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Video:How to Remove Tomato Sauce Stains

with Jonathon Stewart

Never let an oily, red tomato sauce stain spoil your enjoyment of a delicious gravy. Lose your marinara stains in a heartbeat with these simple tips.See Transcript

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Transcript:How to Remove Tomato Sauce Stains

Hi! I'm Jonathon Stewart for About.com Home and Garden with today's 90 second quick tip. So what are the favorite foods in your house? Does the list include pizza, meatballs, spaghetti, lasagna, or other pasta? If it does, there's a pretty good chance you've already had to worry about the one bummer to these awesome meals: tomato sauce stains. But fear not, even the toughest, oiliest, marinara stains can be remedied with these simple laundry tips. Check it out.

Inside Tomato Sauce Stains

Think of your tomato sauce stain as a two-part beast: the oil, which is a common component in most red sauces and a nuisance all by itself, and the red pigment of the cooked tomatoes. If you can get to the stain right away, it's a good idea to flush cold water through the opposite side of the fabric from where you plopped your sauce. But if you don't discover the stain right away, or you're not in a position to deal with it until later, try these more aggressive tactics at home.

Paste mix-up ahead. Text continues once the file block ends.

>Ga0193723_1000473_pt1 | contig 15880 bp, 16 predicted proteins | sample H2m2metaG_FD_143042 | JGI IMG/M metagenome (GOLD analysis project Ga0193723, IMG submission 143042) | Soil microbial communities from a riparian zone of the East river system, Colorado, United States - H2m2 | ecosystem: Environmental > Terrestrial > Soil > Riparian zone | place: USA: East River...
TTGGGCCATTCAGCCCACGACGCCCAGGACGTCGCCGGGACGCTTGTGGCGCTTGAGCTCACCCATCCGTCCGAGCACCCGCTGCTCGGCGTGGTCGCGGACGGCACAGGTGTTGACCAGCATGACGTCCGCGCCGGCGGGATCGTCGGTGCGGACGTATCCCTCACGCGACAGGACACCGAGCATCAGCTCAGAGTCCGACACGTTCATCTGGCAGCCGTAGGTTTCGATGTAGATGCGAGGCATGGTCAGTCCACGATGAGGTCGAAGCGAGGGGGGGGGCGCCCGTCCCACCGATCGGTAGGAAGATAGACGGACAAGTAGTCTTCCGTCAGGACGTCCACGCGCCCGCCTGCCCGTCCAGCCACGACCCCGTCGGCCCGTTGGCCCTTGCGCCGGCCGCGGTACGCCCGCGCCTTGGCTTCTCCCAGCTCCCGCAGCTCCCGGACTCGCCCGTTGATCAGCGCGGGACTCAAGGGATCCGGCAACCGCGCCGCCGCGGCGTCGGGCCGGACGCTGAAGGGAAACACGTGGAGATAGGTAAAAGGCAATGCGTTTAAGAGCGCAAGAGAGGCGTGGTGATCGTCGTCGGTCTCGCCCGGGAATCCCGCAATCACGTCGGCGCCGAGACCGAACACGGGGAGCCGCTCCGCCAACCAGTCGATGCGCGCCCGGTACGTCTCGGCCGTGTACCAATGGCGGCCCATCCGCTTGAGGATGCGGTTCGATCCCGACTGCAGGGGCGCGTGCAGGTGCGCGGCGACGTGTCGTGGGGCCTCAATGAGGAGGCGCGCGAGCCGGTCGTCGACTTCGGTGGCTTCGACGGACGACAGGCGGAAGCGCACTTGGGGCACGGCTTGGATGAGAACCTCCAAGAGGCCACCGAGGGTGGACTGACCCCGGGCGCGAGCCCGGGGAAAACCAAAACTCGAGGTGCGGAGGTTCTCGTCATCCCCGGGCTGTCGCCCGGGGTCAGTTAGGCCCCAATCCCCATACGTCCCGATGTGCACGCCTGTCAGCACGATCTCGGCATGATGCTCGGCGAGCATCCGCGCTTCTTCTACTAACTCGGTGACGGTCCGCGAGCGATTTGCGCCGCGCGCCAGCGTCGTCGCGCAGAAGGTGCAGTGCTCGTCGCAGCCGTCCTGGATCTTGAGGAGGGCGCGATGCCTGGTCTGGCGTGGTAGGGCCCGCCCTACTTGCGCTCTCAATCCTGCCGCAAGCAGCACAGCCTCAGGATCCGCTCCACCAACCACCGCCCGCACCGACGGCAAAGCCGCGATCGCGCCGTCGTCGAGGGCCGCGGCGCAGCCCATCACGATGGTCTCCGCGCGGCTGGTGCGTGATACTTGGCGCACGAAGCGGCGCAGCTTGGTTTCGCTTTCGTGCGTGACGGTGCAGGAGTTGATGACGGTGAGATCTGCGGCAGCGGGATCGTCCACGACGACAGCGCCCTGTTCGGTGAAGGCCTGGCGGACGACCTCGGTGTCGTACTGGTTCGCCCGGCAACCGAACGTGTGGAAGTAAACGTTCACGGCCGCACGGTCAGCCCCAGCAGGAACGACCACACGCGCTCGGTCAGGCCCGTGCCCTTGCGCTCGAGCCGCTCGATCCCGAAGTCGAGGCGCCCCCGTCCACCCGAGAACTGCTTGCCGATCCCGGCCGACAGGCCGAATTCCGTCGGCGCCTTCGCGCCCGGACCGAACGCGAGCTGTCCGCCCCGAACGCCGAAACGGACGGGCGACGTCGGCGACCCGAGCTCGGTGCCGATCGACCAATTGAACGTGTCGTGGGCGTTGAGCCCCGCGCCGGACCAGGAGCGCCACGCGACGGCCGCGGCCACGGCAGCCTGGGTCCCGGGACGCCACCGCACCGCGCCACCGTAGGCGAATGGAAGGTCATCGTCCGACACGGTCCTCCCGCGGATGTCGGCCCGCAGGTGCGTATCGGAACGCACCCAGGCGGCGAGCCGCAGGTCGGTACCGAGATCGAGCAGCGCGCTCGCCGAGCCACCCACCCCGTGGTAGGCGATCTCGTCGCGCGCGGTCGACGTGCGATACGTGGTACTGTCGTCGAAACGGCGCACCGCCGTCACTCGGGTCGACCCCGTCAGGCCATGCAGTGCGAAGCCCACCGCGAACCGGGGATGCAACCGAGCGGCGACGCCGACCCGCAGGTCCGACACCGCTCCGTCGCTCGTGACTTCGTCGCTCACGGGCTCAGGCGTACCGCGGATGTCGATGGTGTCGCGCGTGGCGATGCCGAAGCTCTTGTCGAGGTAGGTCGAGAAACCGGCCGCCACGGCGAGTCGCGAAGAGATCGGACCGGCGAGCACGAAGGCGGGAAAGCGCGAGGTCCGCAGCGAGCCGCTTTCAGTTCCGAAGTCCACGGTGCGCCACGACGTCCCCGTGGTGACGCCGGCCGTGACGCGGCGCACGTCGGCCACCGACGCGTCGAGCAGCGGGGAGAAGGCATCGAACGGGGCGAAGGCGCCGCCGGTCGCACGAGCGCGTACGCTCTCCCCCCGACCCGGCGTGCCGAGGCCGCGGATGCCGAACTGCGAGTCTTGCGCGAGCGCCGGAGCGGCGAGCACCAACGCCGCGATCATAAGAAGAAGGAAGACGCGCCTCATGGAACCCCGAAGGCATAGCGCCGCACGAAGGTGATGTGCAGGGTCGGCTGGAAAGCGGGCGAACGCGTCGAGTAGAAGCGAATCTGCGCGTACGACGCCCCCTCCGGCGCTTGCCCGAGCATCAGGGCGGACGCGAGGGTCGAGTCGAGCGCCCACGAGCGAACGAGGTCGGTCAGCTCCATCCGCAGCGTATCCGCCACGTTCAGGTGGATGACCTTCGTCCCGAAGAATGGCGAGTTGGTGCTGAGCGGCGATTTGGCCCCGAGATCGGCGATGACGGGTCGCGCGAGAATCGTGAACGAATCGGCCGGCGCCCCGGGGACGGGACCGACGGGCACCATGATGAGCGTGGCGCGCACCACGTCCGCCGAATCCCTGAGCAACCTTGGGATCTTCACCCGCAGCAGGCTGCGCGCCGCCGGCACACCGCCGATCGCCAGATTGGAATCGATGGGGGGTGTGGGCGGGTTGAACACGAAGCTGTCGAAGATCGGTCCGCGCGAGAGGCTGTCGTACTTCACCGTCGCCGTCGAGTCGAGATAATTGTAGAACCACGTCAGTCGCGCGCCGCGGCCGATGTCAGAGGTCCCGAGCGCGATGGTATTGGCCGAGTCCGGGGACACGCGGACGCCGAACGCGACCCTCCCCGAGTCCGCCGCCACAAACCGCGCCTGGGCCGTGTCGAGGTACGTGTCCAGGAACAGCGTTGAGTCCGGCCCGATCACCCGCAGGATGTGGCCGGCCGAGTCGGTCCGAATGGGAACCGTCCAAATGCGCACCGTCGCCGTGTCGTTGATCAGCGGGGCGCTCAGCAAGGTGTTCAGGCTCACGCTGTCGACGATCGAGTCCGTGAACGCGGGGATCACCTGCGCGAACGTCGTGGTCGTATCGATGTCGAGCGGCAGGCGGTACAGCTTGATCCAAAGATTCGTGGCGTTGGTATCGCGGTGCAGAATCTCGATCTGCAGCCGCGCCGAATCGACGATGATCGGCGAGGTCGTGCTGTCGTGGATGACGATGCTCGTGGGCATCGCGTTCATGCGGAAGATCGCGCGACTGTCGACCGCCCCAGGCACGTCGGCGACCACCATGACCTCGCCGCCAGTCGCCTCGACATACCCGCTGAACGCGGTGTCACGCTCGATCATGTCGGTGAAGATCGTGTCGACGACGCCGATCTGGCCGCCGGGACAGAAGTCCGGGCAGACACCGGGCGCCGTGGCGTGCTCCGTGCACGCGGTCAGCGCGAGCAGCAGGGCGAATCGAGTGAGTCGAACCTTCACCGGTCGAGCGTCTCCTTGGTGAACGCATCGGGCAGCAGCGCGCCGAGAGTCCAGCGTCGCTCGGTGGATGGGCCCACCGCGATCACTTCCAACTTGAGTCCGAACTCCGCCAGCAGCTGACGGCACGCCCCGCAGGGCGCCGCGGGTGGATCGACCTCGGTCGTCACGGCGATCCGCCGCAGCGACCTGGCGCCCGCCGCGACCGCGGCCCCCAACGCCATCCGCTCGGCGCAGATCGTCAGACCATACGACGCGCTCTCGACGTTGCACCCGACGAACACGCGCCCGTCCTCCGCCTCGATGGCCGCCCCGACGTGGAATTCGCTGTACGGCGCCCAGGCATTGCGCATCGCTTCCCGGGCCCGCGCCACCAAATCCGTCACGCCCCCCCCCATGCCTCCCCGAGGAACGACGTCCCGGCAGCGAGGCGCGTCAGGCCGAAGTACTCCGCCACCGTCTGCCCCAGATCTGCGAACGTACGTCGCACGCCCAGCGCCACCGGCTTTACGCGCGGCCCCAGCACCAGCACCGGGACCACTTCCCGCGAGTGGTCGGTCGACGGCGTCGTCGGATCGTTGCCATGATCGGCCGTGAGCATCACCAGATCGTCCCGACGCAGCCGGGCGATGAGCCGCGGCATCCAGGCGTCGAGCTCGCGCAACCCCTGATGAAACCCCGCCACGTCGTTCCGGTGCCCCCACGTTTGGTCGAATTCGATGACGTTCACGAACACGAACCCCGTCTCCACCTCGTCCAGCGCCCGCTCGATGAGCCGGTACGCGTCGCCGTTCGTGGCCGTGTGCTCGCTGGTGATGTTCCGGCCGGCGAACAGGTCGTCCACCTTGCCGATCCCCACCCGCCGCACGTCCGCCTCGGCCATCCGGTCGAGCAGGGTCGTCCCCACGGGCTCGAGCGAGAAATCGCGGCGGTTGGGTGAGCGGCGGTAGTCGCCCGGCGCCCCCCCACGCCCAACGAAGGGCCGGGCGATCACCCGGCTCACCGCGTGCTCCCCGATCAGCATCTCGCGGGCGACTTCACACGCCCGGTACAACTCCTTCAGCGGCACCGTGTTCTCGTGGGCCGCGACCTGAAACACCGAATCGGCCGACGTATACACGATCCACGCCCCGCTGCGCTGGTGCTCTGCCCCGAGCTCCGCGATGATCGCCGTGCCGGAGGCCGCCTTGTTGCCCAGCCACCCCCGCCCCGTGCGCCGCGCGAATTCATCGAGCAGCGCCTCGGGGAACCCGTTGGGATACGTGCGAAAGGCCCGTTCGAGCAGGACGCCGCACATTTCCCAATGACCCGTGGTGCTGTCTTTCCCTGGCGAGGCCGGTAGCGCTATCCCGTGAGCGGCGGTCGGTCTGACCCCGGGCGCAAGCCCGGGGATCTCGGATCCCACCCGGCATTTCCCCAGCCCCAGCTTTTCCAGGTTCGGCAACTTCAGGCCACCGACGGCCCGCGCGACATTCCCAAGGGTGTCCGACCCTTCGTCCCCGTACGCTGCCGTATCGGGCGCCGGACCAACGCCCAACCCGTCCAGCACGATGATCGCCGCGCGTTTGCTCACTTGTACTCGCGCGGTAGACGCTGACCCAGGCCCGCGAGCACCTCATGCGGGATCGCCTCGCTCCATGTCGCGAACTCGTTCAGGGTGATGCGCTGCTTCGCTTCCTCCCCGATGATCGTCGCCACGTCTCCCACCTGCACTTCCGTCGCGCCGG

Remove Oil From the Stain

Start by covering the stain with a layer of talcum or baby powder, making sure it contains no extra perfumes or other ingredients, aside from the actual powder. Be careful not to rub the power into the fabric itself - just a top coating works fine. Set the garment aside for about an hour as the powder works its magic in absorbing the oil part of the stain. When the time's up, brush the powder off carefully, and boil yourself a kettle of water on the stove.

Check the Garment's Cleaning Instructions

Always be sure to check the cleaning labels on your clothes prior to attempting any treatment. If the fabric's color is likely to run, or if the label reads, "Dry Clean Only," it's probably in your best interest to turn a persistent stain over to the pros at this point. Always be sure to point out the stain to your cleaners, letting them know the specific type of mess you've gotten yourself into this time.

Pour Hot Water Over the Stain

Assuming your garment will not deteriorate in hot water, suspend your fabric over a colander or large bowl - with the stain directly in the center - and secure it with a rubber band. Once your water has made it to a boil, hold the kettle at least a foot over the stain, and pour the boiling water through the fabric. If the stain persists, boil up another kettle and repeat.

The heat from the boiling water and the pressure from it being poured a foot's distance should blast your stain to bits, without ever having to go near toxic bleach. Finally, launder as usual, but always be sure your stain is completely gone before throwing anything into the dryer... or what I like to call, the tomato stain perminator. Perminizer?

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